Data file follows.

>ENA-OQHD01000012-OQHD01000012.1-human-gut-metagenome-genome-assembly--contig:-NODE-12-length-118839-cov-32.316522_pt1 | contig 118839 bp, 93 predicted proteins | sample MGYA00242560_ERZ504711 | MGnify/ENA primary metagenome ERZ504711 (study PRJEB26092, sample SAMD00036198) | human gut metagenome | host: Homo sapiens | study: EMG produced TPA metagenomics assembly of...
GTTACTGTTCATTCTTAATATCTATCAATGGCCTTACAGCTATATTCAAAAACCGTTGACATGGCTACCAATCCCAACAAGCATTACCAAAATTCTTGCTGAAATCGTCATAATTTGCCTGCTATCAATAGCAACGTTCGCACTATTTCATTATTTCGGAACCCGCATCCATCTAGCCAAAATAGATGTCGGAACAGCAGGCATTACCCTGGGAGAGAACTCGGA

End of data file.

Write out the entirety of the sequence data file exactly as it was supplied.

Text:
>ENA-OQHD01000012-OQHD01000012.1-human-gut-metagenome-genome-assembly--contig:-NODE-12-length-118839-cov-32.316522_pt1 | contig 118839 bp, 93 predicted proteins | sample MGYA00242560_ERZ504711 | MGnify/ENA primary metagenome ERZ504711 (study PRJEB26092, sample SAMD00036198) | human gut metagenome | host: Homo sapiens | study: EMG produced TPA metagenomics assembly of...
GTTACTGTTCATTCTTAATATCTATCAATGGCCTTACAGCTATATTCAAAAACCGTTGACATGGCTACCAATCCCAACAAGCATTACCAAAATTCTTGCTGAAATCGTCATAATTTGCCTGCTATCAATAGCAACGTTCGCACTATTTCATTATTTCGGAACCCGCATCCATCTAGCCAAAATAGATGTCGGAACAGCAGGCATTACCCTGGGAGAGAACTCGGA